It’s the turn of South America to enjoy the spectacle of a total solar eclipse.
Skywatchers in parts of Chile and Argentina will see the Moon pass directly in front of the Sun, blocking out the light for just a few minutes.
It will be late in the day, however, and anyone lucky enough to be in the “path of totality” will be looking at the event close to the horizon.
As always, people are urged to take great care during an eclipse. Gazing into the Sun can damage the eyes.
Proper protection is needed, such as the use of approved solar glasses.
This year’s total solar eclipse begins out over the Pacific.
The Moon’s great shadow, or umbra, first touches the ocean surface east of New Zealand.
Ships and planes will be heading out from French Polynesia to witness it.
The first – and only – piece of land in the Pacific to lie in the path of totality is tiny Oeno Island – part of the Pitcairns British Overseas Territory.
This uninhabited atoll will be plunged into darkness for nearly three minutes, starting at 10:24 local time (18:24 GMT).
The umbra then reaches across to the coast of Chile, near La Serena, arriving at 16:38 local time (20:38 GMT).
Passage over the Andes Mountains and through the South American continent is swift. Among those last to experience totality will be the inhabitants of Chascomús in the district of Buenos Aires at 17:44 local time (20:44 GMT), not long before sunset.
Everyone will be looking for the classic features of a full solar eclipse. These include “Baily’s beads”, which arise as the last shafts of sunlight drive through valleys on the Moon; and the “Diamond Ring”, which is the single brilliant point of light that signals the beginning and end of totality.
“You’re completely mesmerised by totality,” says astronomer Patrick McCarthy.
“But I have to say, no matter how long it lasts – it feels like eight seconds. You’re so completely caught up, you find yourself saying, ‘go back, go back; I wasn’t done! It all goes by in an instant.”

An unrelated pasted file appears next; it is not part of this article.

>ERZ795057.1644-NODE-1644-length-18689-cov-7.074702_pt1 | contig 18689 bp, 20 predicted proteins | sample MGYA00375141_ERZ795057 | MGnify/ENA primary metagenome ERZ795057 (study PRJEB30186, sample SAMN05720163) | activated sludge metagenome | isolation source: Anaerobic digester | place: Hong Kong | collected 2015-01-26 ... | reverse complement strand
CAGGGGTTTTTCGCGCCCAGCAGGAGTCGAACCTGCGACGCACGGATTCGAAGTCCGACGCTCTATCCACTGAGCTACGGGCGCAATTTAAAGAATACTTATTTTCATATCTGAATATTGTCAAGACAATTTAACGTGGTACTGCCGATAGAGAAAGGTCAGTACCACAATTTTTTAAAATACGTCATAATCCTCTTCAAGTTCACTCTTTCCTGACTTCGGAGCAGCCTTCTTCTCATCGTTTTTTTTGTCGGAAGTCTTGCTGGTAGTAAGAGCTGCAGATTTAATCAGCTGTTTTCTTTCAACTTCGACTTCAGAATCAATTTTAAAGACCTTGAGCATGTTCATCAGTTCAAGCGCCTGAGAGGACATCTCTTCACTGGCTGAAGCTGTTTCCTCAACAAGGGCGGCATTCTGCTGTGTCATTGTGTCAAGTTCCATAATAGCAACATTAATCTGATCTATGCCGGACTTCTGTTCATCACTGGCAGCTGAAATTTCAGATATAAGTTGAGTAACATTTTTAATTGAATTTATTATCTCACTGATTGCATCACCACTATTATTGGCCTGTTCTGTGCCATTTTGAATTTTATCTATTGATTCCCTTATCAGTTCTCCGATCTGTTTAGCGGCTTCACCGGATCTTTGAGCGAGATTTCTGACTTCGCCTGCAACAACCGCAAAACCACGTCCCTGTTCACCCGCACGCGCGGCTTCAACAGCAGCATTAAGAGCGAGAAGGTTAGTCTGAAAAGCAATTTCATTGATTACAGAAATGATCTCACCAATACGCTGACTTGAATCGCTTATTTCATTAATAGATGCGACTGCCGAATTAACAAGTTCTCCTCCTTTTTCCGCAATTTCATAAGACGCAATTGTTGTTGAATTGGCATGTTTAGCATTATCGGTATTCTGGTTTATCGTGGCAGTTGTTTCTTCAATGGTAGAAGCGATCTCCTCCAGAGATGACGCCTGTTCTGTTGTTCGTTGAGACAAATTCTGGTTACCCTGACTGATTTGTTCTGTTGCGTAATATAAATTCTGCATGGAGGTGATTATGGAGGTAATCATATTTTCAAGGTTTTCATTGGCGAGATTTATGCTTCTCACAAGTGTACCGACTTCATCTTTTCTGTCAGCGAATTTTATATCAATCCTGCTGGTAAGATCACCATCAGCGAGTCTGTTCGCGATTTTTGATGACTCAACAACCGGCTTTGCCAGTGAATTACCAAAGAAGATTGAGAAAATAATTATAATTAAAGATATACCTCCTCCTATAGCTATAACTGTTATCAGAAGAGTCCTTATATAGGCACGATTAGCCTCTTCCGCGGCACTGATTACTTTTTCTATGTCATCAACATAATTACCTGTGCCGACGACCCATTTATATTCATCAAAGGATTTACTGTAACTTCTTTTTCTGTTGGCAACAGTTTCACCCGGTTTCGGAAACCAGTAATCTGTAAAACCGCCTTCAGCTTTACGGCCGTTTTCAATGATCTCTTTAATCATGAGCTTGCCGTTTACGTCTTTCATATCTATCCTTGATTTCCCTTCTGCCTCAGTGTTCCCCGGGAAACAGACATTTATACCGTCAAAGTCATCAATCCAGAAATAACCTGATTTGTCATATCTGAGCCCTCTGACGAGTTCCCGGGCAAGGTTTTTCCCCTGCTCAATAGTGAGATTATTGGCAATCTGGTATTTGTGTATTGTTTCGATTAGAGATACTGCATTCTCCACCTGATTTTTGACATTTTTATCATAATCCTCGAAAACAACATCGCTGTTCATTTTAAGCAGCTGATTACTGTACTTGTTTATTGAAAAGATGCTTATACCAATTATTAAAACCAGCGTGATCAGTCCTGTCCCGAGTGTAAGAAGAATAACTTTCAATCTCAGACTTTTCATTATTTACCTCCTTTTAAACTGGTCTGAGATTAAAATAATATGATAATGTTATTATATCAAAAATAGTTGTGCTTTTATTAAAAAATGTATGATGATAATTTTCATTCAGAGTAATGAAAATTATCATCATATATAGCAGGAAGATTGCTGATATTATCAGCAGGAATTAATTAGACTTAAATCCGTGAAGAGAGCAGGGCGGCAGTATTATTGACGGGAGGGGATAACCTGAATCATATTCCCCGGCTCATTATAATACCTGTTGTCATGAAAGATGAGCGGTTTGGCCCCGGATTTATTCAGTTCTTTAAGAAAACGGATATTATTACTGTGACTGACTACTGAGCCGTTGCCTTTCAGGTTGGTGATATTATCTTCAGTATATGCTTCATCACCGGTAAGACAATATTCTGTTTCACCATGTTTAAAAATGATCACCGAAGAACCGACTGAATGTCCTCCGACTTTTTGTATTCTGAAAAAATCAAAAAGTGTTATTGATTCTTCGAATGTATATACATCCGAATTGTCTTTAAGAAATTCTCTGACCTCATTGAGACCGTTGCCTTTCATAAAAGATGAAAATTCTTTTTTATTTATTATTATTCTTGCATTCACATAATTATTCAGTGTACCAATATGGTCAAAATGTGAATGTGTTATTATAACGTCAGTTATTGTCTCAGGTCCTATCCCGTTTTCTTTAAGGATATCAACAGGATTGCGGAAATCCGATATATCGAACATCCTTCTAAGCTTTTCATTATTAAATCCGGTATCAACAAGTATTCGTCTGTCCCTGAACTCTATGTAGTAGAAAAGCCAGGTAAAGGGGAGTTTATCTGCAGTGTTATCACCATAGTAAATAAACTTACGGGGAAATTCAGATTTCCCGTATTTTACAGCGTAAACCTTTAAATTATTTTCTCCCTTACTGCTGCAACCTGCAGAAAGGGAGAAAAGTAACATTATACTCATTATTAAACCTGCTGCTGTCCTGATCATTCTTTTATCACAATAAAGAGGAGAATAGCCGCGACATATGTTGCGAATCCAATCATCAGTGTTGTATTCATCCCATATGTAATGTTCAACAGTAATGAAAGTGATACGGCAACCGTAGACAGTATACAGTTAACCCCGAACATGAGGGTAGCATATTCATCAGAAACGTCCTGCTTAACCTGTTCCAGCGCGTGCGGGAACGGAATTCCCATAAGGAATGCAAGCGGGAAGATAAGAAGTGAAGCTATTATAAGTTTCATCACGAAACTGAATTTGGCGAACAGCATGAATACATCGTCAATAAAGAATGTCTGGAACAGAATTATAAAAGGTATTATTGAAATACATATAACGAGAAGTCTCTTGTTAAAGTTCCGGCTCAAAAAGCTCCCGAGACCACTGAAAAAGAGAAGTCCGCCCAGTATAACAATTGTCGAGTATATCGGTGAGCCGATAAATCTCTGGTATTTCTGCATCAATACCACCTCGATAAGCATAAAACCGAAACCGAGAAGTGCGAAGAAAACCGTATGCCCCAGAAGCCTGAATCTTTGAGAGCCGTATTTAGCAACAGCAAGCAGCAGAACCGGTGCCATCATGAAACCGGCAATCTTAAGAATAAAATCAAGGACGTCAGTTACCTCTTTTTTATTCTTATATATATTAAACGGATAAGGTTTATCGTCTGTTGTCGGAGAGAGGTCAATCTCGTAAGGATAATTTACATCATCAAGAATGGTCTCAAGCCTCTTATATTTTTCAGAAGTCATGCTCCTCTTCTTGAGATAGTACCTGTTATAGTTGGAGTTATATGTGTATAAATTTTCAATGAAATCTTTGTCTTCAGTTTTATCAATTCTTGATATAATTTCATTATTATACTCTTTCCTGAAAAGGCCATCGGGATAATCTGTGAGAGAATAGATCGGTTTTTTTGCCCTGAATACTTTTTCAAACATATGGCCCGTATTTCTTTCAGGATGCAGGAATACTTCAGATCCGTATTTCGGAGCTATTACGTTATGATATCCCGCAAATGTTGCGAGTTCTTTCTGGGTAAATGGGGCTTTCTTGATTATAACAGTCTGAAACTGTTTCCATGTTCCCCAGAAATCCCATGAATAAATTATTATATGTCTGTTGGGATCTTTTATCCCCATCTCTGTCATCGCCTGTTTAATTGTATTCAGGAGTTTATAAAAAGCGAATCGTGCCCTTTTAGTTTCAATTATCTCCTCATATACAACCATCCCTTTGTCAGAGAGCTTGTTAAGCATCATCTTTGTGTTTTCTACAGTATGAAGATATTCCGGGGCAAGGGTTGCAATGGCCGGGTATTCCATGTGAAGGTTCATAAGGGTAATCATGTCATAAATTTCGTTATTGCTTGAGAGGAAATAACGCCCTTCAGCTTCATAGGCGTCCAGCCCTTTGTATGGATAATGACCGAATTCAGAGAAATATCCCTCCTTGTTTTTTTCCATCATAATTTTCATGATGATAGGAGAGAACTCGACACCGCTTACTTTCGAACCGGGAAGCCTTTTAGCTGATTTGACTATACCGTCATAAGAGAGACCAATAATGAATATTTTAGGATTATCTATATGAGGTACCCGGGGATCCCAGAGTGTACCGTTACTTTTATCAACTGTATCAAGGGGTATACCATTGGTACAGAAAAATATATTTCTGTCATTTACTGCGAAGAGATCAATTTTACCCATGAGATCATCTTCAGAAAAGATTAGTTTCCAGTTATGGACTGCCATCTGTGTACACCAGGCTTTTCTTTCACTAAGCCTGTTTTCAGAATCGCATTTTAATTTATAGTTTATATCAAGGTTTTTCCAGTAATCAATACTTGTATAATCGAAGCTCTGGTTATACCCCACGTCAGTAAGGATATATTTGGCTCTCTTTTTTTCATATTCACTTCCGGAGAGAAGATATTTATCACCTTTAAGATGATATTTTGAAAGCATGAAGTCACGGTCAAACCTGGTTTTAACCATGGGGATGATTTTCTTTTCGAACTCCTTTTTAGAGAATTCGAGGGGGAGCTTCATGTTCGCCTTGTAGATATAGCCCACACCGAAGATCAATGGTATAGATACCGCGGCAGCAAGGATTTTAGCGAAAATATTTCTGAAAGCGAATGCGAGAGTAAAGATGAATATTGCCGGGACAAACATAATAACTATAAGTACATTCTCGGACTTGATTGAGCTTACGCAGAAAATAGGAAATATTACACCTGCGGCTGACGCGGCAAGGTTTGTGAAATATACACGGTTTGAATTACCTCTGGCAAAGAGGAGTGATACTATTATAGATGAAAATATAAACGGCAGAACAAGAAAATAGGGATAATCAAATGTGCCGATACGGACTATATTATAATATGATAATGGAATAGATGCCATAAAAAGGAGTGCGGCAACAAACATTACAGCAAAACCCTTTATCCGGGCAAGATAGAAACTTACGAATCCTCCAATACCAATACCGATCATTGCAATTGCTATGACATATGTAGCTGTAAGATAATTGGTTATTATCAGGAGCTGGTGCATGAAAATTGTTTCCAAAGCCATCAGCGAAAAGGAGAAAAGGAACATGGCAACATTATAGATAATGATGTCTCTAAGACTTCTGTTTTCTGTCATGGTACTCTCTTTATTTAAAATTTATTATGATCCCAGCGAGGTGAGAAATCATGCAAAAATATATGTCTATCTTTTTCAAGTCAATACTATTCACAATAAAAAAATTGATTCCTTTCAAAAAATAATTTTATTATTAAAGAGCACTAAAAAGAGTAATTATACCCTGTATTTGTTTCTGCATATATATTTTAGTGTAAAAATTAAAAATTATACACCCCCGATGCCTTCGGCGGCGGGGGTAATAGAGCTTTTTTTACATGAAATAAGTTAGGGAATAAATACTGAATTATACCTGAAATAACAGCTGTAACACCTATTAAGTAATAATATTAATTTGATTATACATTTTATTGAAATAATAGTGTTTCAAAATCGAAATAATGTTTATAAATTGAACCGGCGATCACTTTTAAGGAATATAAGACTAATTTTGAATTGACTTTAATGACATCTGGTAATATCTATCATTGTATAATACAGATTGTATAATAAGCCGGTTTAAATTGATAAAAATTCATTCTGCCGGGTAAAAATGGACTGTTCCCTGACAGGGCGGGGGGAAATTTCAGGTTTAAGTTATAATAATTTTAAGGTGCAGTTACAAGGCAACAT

Dr McCarthy will be watching this event in Chile. He’s Vice President of the Giant Magellan Telescope (GMT) facility, which is being built in the Atacama Desert.
The telescope site is fractionally to the north of totality, and so the astronomer, colleagues and friends will be making a short drive to make sure they are in just the right spot.
“Going into a total solar eclipse is a remarkable feeling,” says Dr McCarthy. “The colours get bluer, the shadows change and everything on the ground looks washed out. It’s as if the world is becoming darker, almost monochromatic.”
The GMT is a next-generation telescope that will have a 24.5m-wide primary mirror system.
Its infrastructure is steadily being put in place atop Cerro Las Campanas, with first observations of the sky due to begin in late 2026, with full operation expected in 2018.
Although the emphasis in a total solar eclipse is on the narrow path of full shadow, there is a much wider area that will get to appreciate a partial event of varying darkness.
This means all of the rest of Chile and Argentina, as well as Peru, Ecuador, Paraguay, Bolivia, Uruguay, and parts of Colombia, Brazil, Venezuela and Panama. It’s really just the northern coast of South America that misses out.
The next total solar eclipse after Tuesday is also over South America, on 14 December, 2020.
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